Travel & Expat Lifestyle Magazine

Learning the Social Customs of Italy


Italy is a family-based society, where individuals consider their families as the base of their social life, and also as a personal support structure. In Northern Italy, it is typical for nuclear families to reside together. In Southern Italy, it is more common to have extended families living together.

Italians take appearance and style seriously. It is expected for people to keep their appearances up. Many Italians believe that dress reflect an individual’s social status, family background and educational experience. Be sure to make good first impressions, as Italians take those seriously, and they may have preconceived notions about new people based on how they are dressed. The totality of clothing, accessories, shoes and personal appearance are important factors for Italians, and these are complimented by personal confidence and personality. If you wear sneakers in Rome, you will probably look like a tourist.

Italians also abide by the Roman Catholic religion, and the country has more Catholic churches per capita than any country in the world. Though there are many churches, and their influence on society is great, church attendance itself is somehow low. You will see crosses everywhere, and every day is a saint’s day of some sort. Children are all named after saints, and celebrate saint’s day.

If you give flowers to an Italian, pay attention to what type your are giving them. Chrysanthemums are reserved for funerals; red flowers are associated with a secret; yellow flowers are associated with jealousy. If you give wine as a gift, then it should be of good quality. Do not wrap gifts in black or in purple.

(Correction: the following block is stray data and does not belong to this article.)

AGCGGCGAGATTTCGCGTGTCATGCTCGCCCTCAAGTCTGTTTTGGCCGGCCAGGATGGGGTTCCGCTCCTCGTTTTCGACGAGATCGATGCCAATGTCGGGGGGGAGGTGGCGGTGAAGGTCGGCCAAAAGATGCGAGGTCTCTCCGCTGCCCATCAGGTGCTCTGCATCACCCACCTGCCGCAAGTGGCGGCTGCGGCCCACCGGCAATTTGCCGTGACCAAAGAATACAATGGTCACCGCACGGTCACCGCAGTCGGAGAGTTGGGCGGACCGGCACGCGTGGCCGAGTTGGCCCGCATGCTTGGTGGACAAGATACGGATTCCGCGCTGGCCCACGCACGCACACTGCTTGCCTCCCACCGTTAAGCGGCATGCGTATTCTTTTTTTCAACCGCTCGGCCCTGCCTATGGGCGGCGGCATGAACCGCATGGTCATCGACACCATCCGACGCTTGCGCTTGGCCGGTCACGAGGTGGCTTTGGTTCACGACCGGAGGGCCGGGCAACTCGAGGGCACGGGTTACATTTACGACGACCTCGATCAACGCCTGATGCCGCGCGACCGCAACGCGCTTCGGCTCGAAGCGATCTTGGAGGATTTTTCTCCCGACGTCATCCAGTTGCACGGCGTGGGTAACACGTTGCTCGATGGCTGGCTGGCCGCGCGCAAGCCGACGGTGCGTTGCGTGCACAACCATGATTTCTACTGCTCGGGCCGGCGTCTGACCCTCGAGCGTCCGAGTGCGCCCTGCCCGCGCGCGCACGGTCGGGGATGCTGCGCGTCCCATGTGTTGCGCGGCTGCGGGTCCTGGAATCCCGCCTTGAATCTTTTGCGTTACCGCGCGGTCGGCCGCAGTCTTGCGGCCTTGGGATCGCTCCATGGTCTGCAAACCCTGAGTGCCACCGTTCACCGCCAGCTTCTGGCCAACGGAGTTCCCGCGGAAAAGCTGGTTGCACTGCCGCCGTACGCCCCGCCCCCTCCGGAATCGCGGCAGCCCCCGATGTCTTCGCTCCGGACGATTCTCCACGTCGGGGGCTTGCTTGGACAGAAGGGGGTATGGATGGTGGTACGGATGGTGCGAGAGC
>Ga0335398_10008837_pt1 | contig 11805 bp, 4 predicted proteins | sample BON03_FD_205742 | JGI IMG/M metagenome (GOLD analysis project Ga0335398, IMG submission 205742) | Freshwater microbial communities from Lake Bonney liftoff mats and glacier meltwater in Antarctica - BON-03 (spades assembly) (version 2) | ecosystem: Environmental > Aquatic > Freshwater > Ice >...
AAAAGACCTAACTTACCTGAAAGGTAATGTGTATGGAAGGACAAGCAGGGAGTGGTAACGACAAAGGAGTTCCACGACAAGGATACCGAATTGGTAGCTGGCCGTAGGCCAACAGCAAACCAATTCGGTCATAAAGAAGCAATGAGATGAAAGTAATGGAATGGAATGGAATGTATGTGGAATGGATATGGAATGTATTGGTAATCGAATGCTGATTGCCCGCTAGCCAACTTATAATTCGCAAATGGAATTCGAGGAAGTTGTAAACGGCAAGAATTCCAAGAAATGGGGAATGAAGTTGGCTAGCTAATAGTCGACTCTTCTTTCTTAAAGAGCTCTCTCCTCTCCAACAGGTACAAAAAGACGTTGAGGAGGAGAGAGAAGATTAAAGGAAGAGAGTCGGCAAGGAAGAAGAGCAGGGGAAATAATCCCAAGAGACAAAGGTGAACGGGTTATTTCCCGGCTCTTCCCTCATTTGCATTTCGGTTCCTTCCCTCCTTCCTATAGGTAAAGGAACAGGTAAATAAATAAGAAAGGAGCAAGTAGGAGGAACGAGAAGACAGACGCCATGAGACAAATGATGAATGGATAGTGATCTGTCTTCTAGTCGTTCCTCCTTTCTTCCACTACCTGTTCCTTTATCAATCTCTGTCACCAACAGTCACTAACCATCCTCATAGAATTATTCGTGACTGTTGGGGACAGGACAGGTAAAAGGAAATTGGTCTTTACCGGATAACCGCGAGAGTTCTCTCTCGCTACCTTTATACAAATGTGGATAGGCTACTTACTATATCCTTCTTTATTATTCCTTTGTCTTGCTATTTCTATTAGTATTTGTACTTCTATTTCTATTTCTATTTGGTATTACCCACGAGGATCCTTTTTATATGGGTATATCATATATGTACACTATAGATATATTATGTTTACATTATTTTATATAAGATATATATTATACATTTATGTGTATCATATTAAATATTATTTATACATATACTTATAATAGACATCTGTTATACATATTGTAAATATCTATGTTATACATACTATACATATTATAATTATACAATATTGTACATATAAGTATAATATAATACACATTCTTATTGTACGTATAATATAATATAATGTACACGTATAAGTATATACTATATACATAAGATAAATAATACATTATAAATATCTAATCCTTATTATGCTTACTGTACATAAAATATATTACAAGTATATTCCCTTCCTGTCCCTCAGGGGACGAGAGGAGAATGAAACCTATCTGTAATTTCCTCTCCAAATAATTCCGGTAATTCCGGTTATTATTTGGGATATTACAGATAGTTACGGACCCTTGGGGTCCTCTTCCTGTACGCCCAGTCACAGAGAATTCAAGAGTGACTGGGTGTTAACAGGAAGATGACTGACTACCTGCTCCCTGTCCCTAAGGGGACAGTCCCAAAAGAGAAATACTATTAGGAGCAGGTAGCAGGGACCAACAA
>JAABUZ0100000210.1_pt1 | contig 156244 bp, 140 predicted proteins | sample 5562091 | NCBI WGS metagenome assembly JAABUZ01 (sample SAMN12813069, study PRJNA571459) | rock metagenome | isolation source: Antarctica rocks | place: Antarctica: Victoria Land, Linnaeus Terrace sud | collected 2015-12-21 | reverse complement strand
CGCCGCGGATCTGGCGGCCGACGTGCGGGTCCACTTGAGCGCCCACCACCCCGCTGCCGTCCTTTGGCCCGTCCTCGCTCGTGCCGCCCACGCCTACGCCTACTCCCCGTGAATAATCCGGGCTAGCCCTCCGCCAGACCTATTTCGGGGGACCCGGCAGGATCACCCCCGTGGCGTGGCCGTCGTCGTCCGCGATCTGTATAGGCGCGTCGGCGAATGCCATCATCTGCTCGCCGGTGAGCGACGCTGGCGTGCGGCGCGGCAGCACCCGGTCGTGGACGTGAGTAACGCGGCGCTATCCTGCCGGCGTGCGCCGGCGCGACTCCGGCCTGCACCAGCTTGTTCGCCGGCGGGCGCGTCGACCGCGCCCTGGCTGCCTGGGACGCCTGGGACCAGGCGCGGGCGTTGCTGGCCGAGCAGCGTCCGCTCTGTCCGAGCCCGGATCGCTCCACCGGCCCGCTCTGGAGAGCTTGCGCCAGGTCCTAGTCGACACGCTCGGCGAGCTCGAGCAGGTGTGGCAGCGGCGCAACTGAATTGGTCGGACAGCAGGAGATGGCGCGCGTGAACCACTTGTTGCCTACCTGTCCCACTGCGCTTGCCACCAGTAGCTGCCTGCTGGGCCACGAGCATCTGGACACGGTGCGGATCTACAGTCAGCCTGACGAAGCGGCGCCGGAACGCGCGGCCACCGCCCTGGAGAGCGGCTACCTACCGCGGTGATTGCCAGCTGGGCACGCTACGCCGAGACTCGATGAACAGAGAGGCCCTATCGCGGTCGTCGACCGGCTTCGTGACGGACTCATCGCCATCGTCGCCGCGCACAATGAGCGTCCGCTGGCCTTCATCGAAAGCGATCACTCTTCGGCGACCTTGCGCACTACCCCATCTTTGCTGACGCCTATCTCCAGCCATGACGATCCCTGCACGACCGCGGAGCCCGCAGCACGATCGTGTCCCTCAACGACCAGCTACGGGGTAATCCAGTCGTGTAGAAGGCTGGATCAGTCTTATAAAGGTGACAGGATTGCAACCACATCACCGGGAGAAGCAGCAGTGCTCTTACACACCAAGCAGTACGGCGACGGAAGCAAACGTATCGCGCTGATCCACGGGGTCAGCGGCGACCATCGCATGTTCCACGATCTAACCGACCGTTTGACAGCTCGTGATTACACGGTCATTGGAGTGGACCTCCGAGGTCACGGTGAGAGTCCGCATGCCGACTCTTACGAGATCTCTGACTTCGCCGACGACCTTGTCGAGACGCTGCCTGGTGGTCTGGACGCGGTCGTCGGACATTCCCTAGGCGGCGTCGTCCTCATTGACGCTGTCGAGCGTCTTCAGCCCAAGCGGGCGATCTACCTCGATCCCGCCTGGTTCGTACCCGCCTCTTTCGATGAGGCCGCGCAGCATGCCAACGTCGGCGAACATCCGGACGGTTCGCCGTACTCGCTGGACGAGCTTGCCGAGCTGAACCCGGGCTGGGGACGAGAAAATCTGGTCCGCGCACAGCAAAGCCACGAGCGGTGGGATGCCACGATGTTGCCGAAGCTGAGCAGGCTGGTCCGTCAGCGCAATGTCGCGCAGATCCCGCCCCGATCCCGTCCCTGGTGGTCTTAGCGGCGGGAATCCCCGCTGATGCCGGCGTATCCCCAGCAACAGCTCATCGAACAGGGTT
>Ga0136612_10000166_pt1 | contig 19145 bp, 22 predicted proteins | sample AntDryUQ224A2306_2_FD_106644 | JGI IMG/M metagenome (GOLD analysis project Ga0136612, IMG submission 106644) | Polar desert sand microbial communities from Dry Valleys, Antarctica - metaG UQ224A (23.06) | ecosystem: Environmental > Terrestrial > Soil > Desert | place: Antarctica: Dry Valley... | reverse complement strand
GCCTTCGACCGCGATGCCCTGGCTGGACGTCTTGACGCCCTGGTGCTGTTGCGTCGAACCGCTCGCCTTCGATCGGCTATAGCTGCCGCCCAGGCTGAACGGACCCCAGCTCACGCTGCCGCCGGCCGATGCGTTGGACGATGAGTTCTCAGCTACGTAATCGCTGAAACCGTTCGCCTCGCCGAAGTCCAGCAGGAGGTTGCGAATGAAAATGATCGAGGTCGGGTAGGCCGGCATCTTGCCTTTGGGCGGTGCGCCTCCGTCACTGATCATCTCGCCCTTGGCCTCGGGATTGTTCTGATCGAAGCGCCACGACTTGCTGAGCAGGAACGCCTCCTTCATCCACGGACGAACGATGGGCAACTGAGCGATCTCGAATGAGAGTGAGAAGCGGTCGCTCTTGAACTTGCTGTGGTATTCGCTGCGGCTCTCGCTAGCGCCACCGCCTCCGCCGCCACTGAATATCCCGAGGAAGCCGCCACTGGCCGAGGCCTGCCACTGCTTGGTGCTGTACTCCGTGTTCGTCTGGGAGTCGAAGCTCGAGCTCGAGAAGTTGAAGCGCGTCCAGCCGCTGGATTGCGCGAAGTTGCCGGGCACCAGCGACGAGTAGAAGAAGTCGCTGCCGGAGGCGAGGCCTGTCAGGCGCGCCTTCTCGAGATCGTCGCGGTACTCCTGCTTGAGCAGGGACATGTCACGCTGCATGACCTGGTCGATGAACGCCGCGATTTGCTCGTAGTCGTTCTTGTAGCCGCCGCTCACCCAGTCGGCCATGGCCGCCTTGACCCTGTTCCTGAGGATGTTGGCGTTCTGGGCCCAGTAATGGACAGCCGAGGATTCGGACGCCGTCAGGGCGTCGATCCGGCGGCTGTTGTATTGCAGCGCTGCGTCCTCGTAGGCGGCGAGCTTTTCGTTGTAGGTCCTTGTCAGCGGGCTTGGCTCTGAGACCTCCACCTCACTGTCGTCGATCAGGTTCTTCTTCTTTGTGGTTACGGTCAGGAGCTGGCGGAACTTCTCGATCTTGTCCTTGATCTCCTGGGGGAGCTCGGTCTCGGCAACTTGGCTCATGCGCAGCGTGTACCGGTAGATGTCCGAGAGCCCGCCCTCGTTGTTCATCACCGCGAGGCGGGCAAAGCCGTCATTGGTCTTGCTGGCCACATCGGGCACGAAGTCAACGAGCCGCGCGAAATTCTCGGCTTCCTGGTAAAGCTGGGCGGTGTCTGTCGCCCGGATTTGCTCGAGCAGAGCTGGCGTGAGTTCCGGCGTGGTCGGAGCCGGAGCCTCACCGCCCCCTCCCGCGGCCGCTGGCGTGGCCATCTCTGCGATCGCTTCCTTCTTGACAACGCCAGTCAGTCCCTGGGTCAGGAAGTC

If you are invited to dinner at an Italian home, make sure to dress fashionably, even if they say that the dinner is informal. You do not need to be nervous about arriving on time, as Italy is not a punctual society, and being 15-30 minutes late is acceptable. You should wait to be seated, as there may be a particular seating order.

Usually, the hostess initiates dining actions, such as eating first, getting up first and ending the meal. The host will initiate the first toast, and then the guest of honor should make a toast later on. When eating, you should take small portions of food because you will be offered second helpings. It is fine to leave a small amount of food on your plate when you finish your meal. Wine glasses are also refilled, so if you do not want more, then you should leave it nearly full. If they offer cheese, you should pick it up with your knife instead of your fingers.

In terms of greetings, they are formal, but still enthusiastic. Italians will shake hands and smile with strangers, but may start air kissing when they begin to know each other better. Many Italians use calling cards, which are like business cards for social situations. Calling cards include the person’s name, address, title, academic credits, and telephone number. You should get a calling card made if you plan to be in Italy for a long time.


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